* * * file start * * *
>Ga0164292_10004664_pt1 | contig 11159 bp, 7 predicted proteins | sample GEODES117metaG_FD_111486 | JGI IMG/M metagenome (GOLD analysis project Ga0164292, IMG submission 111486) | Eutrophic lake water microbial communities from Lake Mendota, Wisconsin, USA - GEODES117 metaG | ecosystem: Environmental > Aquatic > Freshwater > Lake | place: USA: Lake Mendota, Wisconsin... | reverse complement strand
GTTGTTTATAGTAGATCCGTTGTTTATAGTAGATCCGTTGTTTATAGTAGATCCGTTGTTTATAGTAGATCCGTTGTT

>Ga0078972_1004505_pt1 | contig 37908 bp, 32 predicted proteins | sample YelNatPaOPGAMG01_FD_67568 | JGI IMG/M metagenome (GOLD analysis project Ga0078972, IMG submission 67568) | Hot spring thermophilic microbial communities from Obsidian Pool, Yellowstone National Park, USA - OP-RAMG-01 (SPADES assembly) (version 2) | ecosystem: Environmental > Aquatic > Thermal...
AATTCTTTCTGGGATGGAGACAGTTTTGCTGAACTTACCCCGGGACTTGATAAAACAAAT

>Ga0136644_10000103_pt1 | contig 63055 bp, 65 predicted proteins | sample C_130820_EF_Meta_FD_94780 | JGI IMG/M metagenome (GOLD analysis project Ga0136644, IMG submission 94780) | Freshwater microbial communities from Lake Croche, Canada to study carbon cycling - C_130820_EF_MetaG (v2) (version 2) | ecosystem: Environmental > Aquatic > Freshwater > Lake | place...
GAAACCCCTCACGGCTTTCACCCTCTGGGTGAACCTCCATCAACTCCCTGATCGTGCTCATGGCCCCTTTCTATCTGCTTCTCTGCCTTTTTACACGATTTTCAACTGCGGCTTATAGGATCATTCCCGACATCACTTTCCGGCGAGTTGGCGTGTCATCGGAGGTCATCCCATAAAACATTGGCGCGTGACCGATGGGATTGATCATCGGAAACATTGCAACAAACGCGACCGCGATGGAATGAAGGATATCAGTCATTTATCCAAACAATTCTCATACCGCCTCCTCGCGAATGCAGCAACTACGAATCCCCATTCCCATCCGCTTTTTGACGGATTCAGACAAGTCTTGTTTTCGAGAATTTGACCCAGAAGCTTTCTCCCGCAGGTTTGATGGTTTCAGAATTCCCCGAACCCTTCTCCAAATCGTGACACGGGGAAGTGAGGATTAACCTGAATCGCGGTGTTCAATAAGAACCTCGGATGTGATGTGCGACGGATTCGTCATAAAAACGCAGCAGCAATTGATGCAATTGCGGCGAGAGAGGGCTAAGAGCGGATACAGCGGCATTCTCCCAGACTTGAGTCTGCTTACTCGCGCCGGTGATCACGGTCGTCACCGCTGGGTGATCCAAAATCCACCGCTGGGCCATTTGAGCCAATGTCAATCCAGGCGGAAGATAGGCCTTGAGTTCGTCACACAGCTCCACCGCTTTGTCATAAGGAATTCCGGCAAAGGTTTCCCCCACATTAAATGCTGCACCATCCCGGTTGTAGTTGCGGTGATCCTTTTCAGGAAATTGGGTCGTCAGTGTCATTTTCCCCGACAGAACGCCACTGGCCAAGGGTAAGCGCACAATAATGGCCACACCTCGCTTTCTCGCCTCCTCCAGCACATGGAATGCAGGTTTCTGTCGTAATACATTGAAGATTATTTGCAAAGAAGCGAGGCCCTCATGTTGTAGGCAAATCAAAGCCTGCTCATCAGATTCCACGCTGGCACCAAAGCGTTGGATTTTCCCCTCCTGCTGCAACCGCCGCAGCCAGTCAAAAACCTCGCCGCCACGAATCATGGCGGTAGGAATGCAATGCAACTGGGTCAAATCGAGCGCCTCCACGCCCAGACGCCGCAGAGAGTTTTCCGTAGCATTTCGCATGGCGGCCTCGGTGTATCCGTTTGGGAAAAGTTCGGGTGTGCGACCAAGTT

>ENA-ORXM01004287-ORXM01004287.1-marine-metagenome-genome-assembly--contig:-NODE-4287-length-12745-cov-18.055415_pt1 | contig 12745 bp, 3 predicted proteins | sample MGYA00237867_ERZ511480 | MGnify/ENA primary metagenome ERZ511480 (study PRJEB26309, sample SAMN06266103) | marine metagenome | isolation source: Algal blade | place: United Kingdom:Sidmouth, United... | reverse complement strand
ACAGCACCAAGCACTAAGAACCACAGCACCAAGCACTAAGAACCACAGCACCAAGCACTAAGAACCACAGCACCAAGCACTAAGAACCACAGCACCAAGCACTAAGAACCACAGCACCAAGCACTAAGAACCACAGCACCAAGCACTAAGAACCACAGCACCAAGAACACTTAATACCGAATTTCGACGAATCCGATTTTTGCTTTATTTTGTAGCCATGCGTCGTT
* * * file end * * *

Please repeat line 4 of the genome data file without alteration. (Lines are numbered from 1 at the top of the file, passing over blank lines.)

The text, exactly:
AATTCTTTCTGGGATGGAGACAGTTTTGCTGAACTTACCCCGGGACTTGATAAAACAAAT